Provinces have been given only limited authority to tap capital markets. In the Asian financial crisis and again during the 2008/09 global financial crisis Beijing sold bonds through the finance ministry on the provinces’ behalf. Last year 200 billion yuan ($29 billion)-worth of bonds were issued by provinces such as Anhui, Guangxi, Heilongjiang, Inner Mongolia and Jilin. Beijing funded less than a third of its 4 trillion yuan stimulus package directly and relied on the provinces to find the rest. The size of each bond issue was determined by the capital needs of each province, which favored central and western provinces, which would not have been the case if conventional credit scoring had been employed.

Reports in the 21st Century Business Herald (via Bloomberg) say that provincial governments are to be given more freedom to access capital markets under new rules being drafted by the State Council. These have partly been inspired by Beijing’s growing concern about local-government borrowing growing out of control.  Two-fifths of last year’s  9.6 trillion yuan in new bank loans went to local governments. And there are similar concerns about the fast growth of non-loan debt. Thus greater freedom to issue bonds will  come at a price: tight restrictions on extra-system financing through local governments’ investment units.

While the immediate priority is to clean up and rein in local government debt growth before it becomes another bubble, the development of a local-government bond market is in Bejing’s long-term plan for developing financial markets. However, it will move slowly. Beijing is wary of giving provinces more control over their own development, at the expense of central control. It will still have to guarantee the debt of many provinces for sometime to come, and there is a real risk that some of the weaker provinces won’t able to maintain their debt service. A quick glance west to Greece or east to California reveals the trouble fiscally wayward and heavily indebted national and local governments can get into. Having prided itself on avoiding the worst excesses of the prelude to the recent global financial crisis, Beijing doesn’t want to go there.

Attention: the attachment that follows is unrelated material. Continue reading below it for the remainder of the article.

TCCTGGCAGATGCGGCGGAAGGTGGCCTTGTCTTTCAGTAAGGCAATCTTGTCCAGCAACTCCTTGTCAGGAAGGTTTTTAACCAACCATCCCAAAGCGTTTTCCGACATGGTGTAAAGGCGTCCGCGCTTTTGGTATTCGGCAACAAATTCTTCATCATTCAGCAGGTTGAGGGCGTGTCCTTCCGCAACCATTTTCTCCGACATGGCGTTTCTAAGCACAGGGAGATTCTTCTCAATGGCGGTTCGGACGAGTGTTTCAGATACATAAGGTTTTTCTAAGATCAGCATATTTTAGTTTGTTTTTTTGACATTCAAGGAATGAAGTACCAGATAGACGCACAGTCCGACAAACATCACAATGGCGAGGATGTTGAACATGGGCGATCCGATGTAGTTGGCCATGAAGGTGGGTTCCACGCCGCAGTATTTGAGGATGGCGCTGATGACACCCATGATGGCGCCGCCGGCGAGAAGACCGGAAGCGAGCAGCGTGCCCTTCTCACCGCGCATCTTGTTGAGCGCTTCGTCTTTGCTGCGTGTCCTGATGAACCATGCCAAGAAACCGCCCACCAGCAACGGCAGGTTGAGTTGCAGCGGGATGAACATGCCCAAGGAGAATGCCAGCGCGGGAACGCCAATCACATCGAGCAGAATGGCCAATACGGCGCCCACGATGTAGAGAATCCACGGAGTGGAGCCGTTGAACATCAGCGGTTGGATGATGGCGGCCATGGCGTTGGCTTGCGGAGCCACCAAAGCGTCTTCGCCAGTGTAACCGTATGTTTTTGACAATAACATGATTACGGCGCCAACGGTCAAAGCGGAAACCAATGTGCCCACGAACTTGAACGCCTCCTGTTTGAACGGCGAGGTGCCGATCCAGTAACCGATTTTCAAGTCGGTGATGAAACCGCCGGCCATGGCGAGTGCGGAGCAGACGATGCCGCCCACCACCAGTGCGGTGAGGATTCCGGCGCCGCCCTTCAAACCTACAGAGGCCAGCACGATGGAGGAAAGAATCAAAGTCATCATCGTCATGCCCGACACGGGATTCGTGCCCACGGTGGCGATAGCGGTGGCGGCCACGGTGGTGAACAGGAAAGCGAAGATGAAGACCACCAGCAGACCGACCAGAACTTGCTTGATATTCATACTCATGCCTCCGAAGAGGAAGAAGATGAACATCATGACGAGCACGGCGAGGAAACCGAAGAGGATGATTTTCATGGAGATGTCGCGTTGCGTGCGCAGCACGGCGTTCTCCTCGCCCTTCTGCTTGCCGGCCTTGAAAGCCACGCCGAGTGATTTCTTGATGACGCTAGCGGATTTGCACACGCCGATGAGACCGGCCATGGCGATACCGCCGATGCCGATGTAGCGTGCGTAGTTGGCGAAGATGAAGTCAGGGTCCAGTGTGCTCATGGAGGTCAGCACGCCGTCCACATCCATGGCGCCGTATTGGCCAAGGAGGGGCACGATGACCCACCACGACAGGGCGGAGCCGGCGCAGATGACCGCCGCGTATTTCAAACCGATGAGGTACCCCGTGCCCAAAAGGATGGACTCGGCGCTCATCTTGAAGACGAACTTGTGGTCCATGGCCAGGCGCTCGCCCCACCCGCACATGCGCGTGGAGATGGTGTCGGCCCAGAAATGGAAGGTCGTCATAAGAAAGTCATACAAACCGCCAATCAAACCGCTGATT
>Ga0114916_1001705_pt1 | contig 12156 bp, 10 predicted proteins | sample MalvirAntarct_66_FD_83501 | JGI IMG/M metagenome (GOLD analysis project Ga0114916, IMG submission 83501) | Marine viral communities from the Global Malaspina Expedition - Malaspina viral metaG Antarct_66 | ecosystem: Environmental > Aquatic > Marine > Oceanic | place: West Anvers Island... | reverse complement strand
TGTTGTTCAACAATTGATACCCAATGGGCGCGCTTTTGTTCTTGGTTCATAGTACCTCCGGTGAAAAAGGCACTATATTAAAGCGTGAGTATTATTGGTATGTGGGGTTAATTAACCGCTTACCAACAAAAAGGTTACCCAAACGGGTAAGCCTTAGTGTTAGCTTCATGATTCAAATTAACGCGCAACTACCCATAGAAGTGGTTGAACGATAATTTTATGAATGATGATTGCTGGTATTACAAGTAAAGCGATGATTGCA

Filed under Economy, Markets

China To Get A Muni Bond Market

In the wake of the Asian financial crisis a decade ago, China dabbled with issuing local government debt to fund local projects. Come another financial crisis, and the idea is being dusted down again.

Officials have reportedly been discussing a tentative plan to sell some 200 billion yuan ($29 billion) of bonds through the Finance Ministry this year to finance provincial and municipal stimulus spending on infrastructure projects such as airports, power plants and railways. Six provinces and municipalities,  including Beijing, Shanghai, Tianjin and Chongqing, have been earmarked to lead the experiment, according to the South China Morning Post.

Local governments’ fiscal revenues fell 2.7% to 316.7 billion yuan in January (central government’s were down 28.4%), the finance ministry has reported, thanks to tax cuts and a slowing economy. Land sales, a mainstay of local government budgets, have also dried up, leaving provinces and cities strapped for cash, and relying otherwise on city and provincial-owned companies to raise bank loans. This mechanism could mask local government debt equivalent to 10% to 20% of GDP on some estimates, similar to central government debt’s share.

The proposed bond issues would make this debt more transparent, and may have a life long after the current crisis — and the need to pump prime the economy — has passed.

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Filed under Economy, Markets